- Number of people affected by the problem
- How frequently those people experience the problem
- How painful the problem is for those folks
- Whether they're already paying for a solution to the problem (always a good sign)
Note that identifying problems with the existing product vs talking to customers about different problems that the current product doesn't even address are two very different things. Don't get caught up just solving the existing product's problems at the cost of solving the next set of problems for your customers.
In the end, the top problems to solve are still hypotheses, and it's hard to validate those hypotheses because if you ask customers or prospects whether those are problems they'd want you to solve, they'll likely say yes (if you've done your prioritization well). But they may never mention that there's a bigger problem they wanted you to solve for them.
3. It's Hard to Know When a Problem is Solved
Let’s say you did figure out what problems to solve for a customer. There’s still the question of knowing when the problem is solved. Do you ask the customer point blank? Track their clicks in your product? Most data-driven product teams would likely choose a KPI to measure how well the problem is solved. That is, it's not binary - yes, we solved the problem or no we didn't. Instead, there are gradients, and knowing what is "good enough" will let teams know when it's OK to celebrate their milestone and move onto the next initiative. The idea of customer outcome KPIs is to quantify how a customer would measure the value of a product or feature, and the internal goals for that metric should captures whether the problem is being solved.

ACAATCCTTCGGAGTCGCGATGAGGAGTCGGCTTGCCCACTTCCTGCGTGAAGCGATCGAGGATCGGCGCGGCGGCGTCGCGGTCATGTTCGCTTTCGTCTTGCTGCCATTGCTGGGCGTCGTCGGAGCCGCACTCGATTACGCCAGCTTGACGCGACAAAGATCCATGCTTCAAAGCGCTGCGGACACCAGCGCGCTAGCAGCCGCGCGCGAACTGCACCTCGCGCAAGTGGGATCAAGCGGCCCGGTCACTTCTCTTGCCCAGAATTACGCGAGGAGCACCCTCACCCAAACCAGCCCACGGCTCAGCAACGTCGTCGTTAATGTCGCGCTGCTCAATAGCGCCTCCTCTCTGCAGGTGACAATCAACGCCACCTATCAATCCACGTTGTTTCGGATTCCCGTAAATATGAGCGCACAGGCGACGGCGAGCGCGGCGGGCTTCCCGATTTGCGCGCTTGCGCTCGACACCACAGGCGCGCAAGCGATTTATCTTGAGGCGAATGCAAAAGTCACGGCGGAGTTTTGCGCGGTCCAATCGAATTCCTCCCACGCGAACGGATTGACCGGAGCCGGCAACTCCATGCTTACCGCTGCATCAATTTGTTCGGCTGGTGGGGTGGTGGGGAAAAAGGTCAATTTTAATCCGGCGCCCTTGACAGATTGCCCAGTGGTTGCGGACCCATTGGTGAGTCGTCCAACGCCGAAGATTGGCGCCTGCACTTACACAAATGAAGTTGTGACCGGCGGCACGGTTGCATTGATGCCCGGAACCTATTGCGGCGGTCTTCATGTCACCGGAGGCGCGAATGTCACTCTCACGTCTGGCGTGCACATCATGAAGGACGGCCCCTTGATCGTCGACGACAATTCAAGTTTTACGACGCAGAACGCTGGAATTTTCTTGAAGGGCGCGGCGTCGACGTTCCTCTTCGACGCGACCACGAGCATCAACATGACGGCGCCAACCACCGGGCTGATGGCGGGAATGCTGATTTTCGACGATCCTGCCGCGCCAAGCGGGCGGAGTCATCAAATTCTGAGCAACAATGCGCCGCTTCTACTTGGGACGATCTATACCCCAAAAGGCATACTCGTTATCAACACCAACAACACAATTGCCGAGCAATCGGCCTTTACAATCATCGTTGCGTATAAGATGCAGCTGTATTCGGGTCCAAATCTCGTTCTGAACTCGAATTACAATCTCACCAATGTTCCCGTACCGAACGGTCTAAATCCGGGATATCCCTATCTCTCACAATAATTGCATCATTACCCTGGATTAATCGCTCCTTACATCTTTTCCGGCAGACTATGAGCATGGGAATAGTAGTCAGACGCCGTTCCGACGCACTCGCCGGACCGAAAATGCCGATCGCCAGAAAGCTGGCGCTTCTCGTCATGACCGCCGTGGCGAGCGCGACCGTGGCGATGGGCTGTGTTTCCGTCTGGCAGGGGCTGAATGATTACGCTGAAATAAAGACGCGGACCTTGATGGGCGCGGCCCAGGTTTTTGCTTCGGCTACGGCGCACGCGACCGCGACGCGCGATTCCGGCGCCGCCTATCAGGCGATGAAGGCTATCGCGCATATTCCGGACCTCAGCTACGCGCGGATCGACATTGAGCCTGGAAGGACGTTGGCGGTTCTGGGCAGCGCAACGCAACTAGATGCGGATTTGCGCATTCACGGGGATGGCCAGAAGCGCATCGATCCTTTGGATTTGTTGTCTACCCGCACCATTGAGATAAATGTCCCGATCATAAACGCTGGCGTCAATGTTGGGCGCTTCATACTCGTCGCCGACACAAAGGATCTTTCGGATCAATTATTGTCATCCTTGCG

Case Study: Chuckwagon
As you hopefully know, we don't like to just talk in theory. Let's use our fictitious home-cooking product Chuckwagon as an example to show how different your product might be depending on whether you focus on problems vs outcomes.
Chuckwagon: The Problem Solving Approach
Imagine we're staring to plan the launch of Chuckwagon and therefore set out to do some user research on what it takes to get a home-cooked meal on the table with a bunch of consumers. You could imagine an interview guide with this key question:
Walk me through your process of getting a home-cooked meal on the table. What are the most painful parts?
We might hear common responses such as:
- Deciding what dishes to make (too many choices these days!)
- Mixing it up with a variety of dishes over time
- Forgetting to buy an ingredient for a recipe
- Making sure the entire family (especially kids) like the food
- Reading a recipe fast enough while cooking to not mess up the dish
- Cleaning up after the meal
So the PM will still need to prioritize these problems against each other and brainstorm potential solutions. Imagine all the ideas that might come out of that brainstorm with the team:
- Deciding what to make: a menu "coach", crowd-sourced weekly menus
- Mixing it up with a variety of dishes: a "recency" filter for dishes, a modal asking if you've made a dish in the last 3 weeks before viewing a recipe